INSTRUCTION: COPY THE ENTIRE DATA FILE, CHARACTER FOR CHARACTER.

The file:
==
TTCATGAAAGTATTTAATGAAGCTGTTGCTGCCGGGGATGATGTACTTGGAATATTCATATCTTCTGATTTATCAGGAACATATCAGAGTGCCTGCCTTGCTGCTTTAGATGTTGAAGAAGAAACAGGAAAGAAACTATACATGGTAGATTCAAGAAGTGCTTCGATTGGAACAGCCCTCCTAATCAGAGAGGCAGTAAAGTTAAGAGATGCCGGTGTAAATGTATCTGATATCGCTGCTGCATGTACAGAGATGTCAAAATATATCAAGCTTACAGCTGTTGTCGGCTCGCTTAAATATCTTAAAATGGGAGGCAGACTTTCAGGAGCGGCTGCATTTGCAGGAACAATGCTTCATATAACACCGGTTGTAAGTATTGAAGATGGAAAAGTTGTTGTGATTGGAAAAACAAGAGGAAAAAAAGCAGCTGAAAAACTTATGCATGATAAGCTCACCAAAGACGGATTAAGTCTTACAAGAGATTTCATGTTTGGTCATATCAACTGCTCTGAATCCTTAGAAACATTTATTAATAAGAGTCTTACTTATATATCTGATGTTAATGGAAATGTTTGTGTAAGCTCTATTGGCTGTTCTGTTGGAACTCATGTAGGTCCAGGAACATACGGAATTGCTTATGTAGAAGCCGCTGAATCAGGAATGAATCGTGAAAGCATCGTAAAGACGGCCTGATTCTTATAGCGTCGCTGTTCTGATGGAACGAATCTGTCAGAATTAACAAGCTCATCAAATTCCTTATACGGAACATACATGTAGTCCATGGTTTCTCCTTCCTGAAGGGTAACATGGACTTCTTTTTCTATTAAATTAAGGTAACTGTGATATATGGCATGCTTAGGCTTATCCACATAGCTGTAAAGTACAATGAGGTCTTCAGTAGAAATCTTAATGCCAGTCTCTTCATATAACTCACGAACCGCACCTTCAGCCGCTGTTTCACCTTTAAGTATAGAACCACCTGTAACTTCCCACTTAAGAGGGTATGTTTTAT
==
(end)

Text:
TTCATGAAAGTATTTAATGAAGCTGTTGCTGCCGGGGATGATGTACTTGGAATATTCATATCTTCTGATTTATCAGGAACATATCAGAGTGCCTGCCTTGCTGCTTTAGATGTTGAAGAAGAAACAGGAAAGAAACTATACATGGTAGATTCAAGAAGTGCTTCGATTGGAACAGCCCTCCTAATCAGAGAGGCAGTAAAGTTAAGAGATGCCGGTGTAAATGTATCTGATATCGCTGCTGCATGTACAGAGATGTCAAAATATATCAAGCTTACAGCTGTTGTCGGCTCGCTTAAATATCTTAAAATGGGAGGCAGACTTTCAGGAGCGGCTGCATTTGCAGGAACAATGCTTCATATAACACCGGTTGTAAGTATTGAAGATGGAAAAGTTGTTGTGATTGGAAAAACAAGAGGAAAAAAAGCAGCTGAAAAACTTATGCATGATAAGCTCACCAAAGACGGATTAAGTCTTACAAGAGATTTCATGTTTGGTCATATCAACTGCTCTGAATCCTTAGAAACATTTATTAATAAGAGTCTTACTTATATATCTGATGTTAATGGAAATGTTTGTGTAAGCTCTATTGGCTGTTCTGTTGGAACTCATGTAGGTCCAGGAACATACGGAATTGCTTATGTAGAAGCCGCTGAATCAGGAATGAATCGTGAAAGCATCGTAAAGACGGCCTGATTCTTATAGCGTCGCTGTTCTGATGGAACGAATCTGTCAGAATTAACAAGCTCATCAAATTCCTTATACGGAACATACATGTAGTCCATGGTTTCTCCTTCCTGAAGGGTAACATGGACTTCTTTTTCTATTAAATTAAGGTAACTGTGATATATGGCATGCTTAGGCTTATCCACATAGCTGTAAAGTACAATGAGGTCTTCAGTAGAAATCTTAATGCCAGTCTCTTCATATAACTCACGAACCGCACCTTCAGCCGCTGTTTCACCTTTAAGTATAGAACCACCTGTAACTTCCCACTTAAGAGGGTATGTTTTAT